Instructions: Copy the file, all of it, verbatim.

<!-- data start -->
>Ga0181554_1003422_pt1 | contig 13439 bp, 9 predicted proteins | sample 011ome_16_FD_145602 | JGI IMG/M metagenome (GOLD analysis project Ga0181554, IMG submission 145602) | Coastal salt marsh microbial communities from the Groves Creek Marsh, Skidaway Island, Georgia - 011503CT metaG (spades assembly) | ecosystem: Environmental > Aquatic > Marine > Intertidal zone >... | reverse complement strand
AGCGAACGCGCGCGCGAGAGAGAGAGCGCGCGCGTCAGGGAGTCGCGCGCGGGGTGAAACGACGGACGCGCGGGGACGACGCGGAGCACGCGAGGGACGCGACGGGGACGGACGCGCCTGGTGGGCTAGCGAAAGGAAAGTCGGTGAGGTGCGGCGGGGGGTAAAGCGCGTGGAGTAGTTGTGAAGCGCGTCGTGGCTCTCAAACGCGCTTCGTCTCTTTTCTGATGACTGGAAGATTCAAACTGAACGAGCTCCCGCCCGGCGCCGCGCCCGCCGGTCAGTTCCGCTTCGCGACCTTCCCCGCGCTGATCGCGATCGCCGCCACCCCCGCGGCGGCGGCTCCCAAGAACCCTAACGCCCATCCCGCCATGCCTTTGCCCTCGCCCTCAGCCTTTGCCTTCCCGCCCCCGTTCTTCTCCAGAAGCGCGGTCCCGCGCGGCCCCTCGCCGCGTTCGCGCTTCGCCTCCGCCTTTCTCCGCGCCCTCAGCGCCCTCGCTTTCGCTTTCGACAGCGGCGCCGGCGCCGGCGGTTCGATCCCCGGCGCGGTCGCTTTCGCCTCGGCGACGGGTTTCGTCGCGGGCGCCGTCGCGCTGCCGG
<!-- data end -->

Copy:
>Ga0181554_1003422_pt1 | contig 13439 bp, 9 predicted proteins | sample 011ome_16_FD_145602 | JGI IMG/M metagenome (GOLD analysis project Ga0181554, IMG submission 145602) | Coastal salt marsh microbial communities from the Groves Creek Marsh, Skidaway Island, Georgia - 011503CT metaG (spades assembly) | ecosystem: Environmental > Aquatic > Marine > Intertidal zone >... | reverse complement strand
AGCGAACGCGCGCGCGAGAGAGAGAGCGCGCGCGTCAGGGAGTCGCGCGCGGGGTGAAACGACGGACGCGCGGGGACGACGCGGAGCACGCGAGGGACGCGACGGGGACGGACGCGCCTGGTGGGCTAGCGAAAGGAAAGTCGGTGAGGTGCGGCGGGGGGTAAAGCGCGTGGAGTAGTTGTGAAGCGCGTCGTGGCTCTCAAACGCGCTTCGTCTCTTTTCTGATGACTGGAAGATTCAAACTGAACGAGCTCCCGCCCGGCGCCGCGCCCGCCGGTCAGTTCCGCTTCGCGACCTTCCCCGCGCTGATCGCGATCGCCGCCACCCCCGCGGCGGCGGCTCCCAAGAACCCTAACGCCCATCCCGCCATGCCTTTGCCCTCGCCCTCAGCCTTTGCCTTCCCGCCCCCGTTCTTCTCCAGAAGCGCGGTCCCGCGCGGCCCCTCGCCGCGTTCGCGCTTCGCCTCCGCCTTTCTCCGCGCCCTCAGCGCCCTCGCTTTCGCTTTCGACAGCGGCGCCGGCGCCGGCGGTTCGATCCCCGGCGCGGTCGCTTTCGCCTCGGCGACGGGTTTCGTCGCGGGCGCCGTCGCGCTGCCGG